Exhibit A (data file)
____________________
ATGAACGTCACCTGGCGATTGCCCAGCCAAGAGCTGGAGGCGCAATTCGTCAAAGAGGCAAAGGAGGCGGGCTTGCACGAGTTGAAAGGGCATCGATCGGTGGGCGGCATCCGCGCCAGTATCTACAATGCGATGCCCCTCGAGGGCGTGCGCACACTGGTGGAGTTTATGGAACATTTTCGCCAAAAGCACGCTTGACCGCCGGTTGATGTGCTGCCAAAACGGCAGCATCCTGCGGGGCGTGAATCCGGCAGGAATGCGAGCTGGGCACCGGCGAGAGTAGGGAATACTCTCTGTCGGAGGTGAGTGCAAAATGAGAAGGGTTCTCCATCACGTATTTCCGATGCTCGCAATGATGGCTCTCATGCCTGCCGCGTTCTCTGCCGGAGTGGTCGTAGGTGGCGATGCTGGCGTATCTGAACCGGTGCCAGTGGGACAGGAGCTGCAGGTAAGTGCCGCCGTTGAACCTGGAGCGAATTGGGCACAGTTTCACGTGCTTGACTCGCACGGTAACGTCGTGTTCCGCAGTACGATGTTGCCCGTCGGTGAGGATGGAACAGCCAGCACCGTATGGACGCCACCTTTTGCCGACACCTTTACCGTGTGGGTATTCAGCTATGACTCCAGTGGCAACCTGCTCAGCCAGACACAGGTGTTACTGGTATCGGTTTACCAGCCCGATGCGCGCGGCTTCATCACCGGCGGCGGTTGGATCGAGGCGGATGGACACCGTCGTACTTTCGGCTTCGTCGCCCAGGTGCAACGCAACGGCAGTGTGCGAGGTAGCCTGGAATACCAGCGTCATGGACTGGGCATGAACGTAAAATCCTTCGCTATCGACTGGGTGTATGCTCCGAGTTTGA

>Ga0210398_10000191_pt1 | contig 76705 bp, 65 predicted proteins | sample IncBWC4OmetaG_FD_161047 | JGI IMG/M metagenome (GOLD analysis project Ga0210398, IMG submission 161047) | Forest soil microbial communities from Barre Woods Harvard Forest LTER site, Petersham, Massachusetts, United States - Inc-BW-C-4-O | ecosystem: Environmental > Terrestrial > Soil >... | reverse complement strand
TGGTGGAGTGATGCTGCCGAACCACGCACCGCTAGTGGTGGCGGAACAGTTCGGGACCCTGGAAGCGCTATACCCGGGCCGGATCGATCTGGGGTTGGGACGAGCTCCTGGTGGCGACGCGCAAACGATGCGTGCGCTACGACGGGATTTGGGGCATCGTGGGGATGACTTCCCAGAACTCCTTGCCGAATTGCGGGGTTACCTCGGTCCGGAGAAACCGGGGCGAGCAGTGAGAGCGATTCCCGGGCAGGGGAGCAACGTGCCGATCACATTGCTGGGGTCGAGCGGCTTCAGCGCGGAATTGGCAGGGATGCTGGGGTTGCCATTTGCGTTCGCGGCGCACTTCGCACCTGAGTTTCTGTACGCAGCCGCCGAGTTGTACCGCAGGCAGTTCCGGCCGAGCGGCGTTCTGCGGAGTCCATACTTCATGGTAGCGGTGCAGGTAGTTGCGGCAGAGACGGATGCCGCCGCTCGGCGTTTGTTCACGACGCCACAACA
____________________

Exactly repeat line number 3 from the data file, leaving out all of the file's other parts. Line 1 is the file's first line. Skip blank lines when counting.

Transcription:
TGGTGGAGTGATGCTGCCGAACCACGCACCGCTAGTGGTGGCGGAACAGTTCGGGACCCTGGAAGCGCTATACCCGGGCCGGATCGATCTGGGGTTGGGACGAGCTCCTGGTGGCGACGCGCAAACGATGCGTGCGCTACGACGGGATTTGGGGCATCGTGGGGATGACTTCCCAGAACTCCTTGCCGAATTGCGGGGTTACCTCGGTCCGGAGAAACCGGGGCGAGCAGTGAGAGCGATTCCCGGGCAGGGGAGCAACGTGCCGATCACATTGCTGGGGTCGAGCGGCTTCAGCGCGGAATTGGCAGGGATGCTGGGGTTGCCATTTGCGTTCGCGGCGCACTTCGCACCTGAGTTTCTGTACGCAGCCGCCGAGTTGTACCGCAGGCAGTTCCGGCCGAGCGGCGTTCTGCGGAGTCCATACTTCATGGTAGCGGTGCAGGTAGTTGCGGCAGAGACGGATGCCGCCGCTCGGCGTTTGTTCACGACGCCACAACA